Much of the focus of the coursework has been establishing a base knowledge of features, inheritance patterns, and population frequencies of common genetic conditions. Two that keep coming up again and again are Cystic Fibrosis (CF) and Duchenne Muscular Dystrophy (DMD). The idea is to apply this information to an individual or couple’s pedigree and calculate the likelihood that either of them, or their child might be affected with the condition in question.

As much as I love genetics, I knew nothing more than a vague, one-liner about many of these disorders and I really do not excel at math. If I could go back in time, I would tell my 7th grade self to pay more attentions to fraction/decimal conversions and know those common denominators!

This is why I was excited for the opportunity to view two separate films about three truly inspiring individuals living with genetic conditions.  The first is The Power of Two– a documentary about two Japanese-American women (Ana and Isa) who are identical twins living with CF, which is quite rare in Asian populations. The film was premiering as part of DocuWeeks in NYC, so my classmates and I made an evening out of it and were even able to hear the director speak about the making of the film at the end.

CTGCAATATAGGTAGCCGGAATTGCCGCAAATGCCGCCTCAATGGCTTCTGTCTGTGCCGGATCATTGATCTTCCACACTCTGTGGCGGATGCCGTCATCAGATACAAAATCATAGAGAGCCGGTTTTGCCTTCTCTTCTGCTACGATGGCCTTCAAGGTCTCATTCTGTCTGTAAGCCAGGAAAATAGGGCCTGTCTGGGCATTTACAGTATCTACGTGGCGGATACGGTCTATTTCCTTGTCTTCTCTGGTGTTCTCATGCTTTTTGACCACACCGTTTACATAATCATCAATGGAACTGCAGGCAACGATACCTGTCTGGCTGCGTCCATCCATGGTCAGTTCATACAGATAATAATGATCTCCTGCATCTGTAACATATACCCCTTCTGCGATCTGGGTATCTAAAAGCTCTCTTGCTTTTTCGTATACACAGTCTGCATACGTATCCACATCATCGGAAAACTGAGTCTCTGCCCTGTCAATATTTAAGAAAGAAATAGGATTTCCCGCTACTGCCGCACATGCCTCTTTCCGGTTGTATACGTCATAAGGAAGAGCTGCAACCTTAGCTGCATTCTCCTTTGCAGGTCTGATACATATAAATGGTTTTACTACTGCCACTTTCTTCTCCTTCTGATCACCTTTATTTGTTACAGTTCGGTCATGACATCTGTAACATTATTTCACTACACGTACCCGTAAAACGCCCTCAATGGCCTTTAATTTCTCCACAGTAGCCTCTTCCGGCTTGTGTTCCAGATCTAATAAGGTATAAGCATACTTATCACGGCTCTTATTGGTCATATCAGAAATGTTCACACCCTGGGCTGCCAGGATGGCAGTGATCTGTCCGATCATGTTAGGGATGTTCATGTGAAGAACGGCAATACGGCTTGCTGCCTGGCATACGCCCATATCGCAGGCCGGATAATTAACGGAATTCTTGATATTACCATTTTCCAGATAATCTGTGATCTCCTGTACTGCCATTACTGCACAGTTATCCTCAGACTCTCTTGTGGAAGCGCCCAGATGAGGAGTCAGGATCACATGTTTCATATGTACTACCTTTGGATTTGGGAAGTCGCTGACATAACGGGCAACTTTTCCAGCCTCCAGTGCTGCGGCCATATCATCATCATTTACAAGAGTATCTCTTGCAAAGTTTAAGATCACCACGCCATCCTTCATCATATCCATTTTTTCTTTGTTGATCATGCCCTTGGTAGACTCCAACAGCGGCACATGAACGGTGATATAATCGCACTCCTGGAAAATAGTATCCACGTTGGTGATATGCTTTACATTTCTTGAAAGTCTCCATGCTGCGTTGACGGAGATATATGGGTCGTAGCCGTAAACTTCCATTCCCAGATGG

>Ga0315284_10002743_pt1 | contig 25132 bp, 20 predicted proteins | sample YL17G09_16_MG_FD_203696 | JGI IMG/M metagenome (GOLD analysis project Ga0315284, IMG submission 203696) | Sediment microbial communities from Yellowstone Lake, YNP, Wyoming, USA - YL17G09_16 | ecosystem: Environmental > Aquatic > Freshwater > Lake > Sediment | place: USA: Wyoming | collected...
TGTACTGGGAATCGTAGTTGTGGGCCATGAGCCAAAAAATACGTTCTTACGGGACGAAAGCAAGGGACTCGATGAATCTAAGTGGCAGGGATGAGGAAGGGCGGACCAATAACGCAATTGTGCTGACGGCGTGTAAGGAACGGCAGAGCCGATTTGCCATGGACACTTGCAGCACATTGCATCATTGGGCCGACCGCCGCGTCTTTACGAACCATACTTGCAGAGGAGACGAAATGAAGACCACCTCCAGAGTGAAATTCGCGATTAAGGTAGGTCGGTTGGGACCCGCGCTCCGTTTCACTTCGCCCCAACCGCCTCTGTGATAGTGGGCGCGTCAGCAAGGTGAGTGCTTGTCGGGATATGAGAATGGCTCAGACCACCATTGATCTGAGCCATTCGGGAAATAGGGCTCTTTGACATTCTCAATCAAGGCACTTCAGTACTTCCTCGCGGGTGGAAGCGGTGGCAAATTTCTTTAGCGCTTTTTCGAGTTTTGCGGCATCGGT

The second film,  Darius Goes West, was part of our orientation week. The film follows a teenager with DMD (Darius) and his friends on their quest from Georgia to California to be featured on MTV’s Pimp My Ride, all the while spreading the word about DMD and accessibility issues for wheelchair users. Darius has a playful personality (complete with rapping ability) and their group pulls plenty of teenage guy antics that makes this feel more like a reality TV than a documentary.

Being able to recall the factual components of these conditions is undoubtedly important, but for our profession, familiarity with the human factor holds equal weight. Both Darius and the twins are unbelievably upbeat and courageous; I felt so in awe of their outlook on life and everything they have accomplished. Prior to starting school, I had never met anyone with an (obvious) genetic condition, so I found both of these films as an inspiring introduction and education, breathing life into the conditions that make up my coursework.